* EADS poised to announce won't protest contract - sources
* Boeing shares up, EADS down
* Fuel prices widened gap between Boeing, EADS planes
(Summarizes EADS reaction to contract in paragraph 3)
By Tim Hepher and Andrea Shalal-Esa
PARIS/WASHINGTON, March 3 Europe's EADS
EAD.PA is poised to concede defeat in a decade-long battle
with Boeing Co (BA.N) by deciding not to appeal a $30 billion
U.S. tanker contract, sources familiar with the matter said.
The parent of Airbus could announce as early as Friday that
it will not protest last week's surprise decision by the Air
Force to award Boeing a contract for 179 new refueling planes,
said the sources, who were not authorized to speak publicly.
Since the award to Boeing last week, EADS has been measured
in its public response to the decision and has said it is
looking forward to competing for other U.S. programs.
The move should avert the transatlantic tensions that
flared after the Pentagon in 2009 revoked an earlier contract
with EADS, but would likely dismay lawmakers in Alabama, where
EADS had planned to assemble the flying gas stations.
It would hand a double victory to Boeing -- keeping its 767
production line running for a decade longer, and blocking
Airbus from establishing a commercial airplane manufacturing
site in the United States on the back of the tanker deal.
EADS shares, already depressed by Dubai's cancellation of a
$4.76 billion Airbus jetliner order, closed down 2.7 percent at
19.78 euros in Paris, while Boeing shares rose 3.1 percent to
$71.70 in afternoon New York Stock Exchange trading.
"Most likely there will be no appeal," said one source
familiar with internal discussions at EADS.
Guy Hicks, spokesman for EADS North America, said the
company was continuing to evaluate information provided by the
Air Force this week and no final decision had been made.
Scott Hamilton of Leeham Co said the news was disappointing
for EADS, but meant U.S. troops would finally get new refueling
planes, which extend the range of military operations.
"That's the way things go in the world -- you win some and
you lose some," he said.
Richard Aboulafia of the Teal Group said rising fuel prices
had widened the gap in operating costs between the larger
Airbus A330-based tanker and Boeing's more modest 767.
The expected peaceful conclusion contrasts with a bitter
ongoing dispute between Europe and the United States over civil
aircraft subsidies and would come just a year after French and
German leaders warned of the threat of U.S. "protectionism."
The Pentagon awarded the contract to Boeing last week,
calling it the "clear winner" in a contest that Alabama Senator
Jeff Sessions described as a "low price shootout."
Air Force Chief of Staff General Norton Schwartz on
Wednesday reiterated that EADS was entitled to protest the
contract loss if it believed mistakes were made and said the
company would not face "payback" for doing so.
He acknowledged the "ugly" history of the tanker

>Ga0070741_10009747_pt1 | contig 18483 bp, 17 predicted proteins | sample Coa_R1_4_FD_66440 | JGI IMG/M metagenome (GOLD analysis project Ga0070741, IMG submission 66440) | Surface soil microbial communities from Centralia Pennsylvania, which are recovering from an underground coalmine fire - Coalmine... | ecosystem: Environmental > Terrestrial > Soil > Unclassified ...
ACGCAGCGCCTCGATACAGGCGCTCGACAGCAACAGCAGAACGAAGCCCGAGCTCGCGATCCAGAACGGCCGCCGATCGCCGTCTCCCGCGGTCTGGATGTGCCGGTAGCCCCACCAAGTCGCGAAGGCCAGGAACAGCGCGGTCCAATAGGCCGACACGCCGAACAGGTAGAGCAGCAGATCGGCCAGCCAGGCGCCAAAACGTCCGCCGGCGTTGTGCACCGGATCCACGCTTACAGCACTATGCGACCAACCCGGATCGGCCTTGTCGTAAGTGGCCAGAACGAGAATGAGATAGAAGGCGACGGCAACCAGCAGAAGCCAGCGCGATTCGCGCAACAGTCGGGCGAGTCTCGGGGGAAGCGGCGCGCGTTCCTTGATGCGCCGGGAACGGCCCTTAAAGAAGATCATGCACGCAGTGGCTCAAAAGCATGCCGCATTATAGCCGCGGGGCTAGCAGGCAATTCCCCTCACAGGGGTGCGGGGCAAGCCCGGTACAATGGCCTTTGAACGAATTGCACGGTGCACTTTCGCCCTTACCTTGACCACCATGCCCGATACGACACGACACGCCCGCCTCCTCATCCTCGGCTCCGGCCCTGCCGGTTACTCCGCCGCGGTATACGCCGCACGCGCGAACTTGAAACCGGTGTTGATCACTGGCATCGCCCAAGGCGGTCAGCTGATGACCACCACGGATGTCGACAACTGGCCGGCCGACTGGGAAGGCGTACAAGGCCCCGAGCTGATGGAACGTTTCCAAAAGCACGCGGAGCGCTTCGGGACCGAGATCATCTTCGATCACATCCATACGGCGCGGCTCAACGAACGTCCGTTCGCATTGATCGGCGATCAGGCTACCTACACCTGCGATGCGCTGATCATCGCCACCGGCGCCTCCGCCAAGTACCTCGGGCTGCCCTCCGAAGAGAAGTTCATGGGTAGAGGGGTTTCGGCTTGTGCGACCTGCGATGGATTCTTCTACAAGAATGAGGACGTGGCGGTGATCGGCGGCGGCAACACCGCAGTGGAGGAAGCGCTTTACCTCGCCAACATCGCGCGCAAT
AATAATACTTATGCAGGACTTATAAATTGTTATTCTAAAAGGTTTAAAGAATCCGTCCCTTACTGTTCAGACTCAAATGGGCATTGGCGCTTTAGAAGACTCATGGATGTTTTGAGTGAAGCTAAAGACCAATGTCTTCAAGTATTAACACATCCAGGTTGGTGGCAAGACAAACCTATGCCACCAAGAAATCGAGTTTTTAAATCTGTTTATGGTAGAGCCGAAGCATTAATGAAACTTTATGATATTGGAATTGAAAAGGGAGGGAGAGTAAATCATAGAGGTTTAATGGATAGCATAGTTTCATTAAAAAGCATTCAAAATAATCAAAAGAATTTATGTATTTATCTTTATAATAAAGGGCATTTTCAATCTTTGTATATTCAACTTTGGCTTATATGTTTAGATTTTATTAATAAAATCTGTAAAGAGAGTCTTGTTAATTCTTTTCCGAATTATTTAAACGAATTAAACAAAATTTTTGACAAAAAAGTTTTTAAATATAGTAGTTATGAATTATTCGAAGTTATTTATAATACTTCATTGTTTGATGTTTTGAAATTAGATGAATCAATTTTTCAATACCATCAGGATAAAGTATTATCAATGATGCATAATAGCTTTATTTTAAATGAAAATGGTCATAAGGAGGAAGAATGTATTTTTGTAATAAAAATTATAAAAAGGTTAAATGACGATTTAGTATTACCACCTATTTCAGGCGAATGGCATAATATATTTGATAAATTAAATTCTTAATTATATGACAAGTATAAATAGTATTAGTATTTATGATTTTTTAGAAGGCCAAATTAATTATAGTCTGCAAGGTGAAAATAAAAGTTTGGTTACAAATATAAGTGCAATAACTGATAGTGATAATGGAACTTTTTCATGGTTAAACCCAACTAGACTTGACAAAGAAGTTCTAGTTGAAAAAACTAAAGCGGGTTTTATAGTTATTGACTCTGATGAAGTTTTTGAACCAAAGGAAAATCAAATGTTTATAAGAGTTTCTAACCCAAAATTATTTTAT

procurement, but said Air Force officials were convinced they
had handled the process fairly this time and would prevail in
any legal challenge. [ID:nN02254951]
EADS has until March 7 to decide whether it will protest,
but company officials are already shifting their focus to other
U.S. weapons competitions and the hunt for acquisitions that
could help it expand its footprint in the United States
Airbus Chief Executive Tom Enders last week looked beyond
tankers to future business, telling Reuters: "We have given our
competitor a tough fight and forced them to offer a very low
price. For Boeing, losing this would have been a disaster; for
us it is only a lost business opportunity." [ID:nN25160928]
EADS officials were briefed by Air Force officials about
the tanker decision on Monday and again on Tuesday, and are
still carefully examining all the information; but sources said
the company was leaning against a legal challenge.
The Air Force was tight-lipped to EADS in its initial
explanation of the contract award, prompting the company to
request a second briefing; but the sources said officials have
not found the kind of "egregious" error that EADS North America
Chairman Ralph Crosby had said it would take to justify a
A formal announcement by EADS, which is likely on Friday,
would pave the way for Boeing to begin work on a $3.5 billion
development contract signed with the Air Force last week.
Neither the Air Force nor Boeing had any comment.
A key Boeing union said its workers are ready to start
building the new planes.
"It's time for the lawyers to stand down," said Ray
Goforth, executive director of the Society of Professional
Engineering Employees in Aerospace Local 2001.
EADS and Boeing are likely to battle it out again in coming
years, when the Pentagon plans to stage separate competitions
for another 300-plus refueling planes.
(Additional reporting by Kyle Peterson in Chicago)
(Reporting by Tim Hepher and Andrea Shalal-Esa, editing by
Gerald McCormick, Dave Zimmerman and Tim Dobbyn)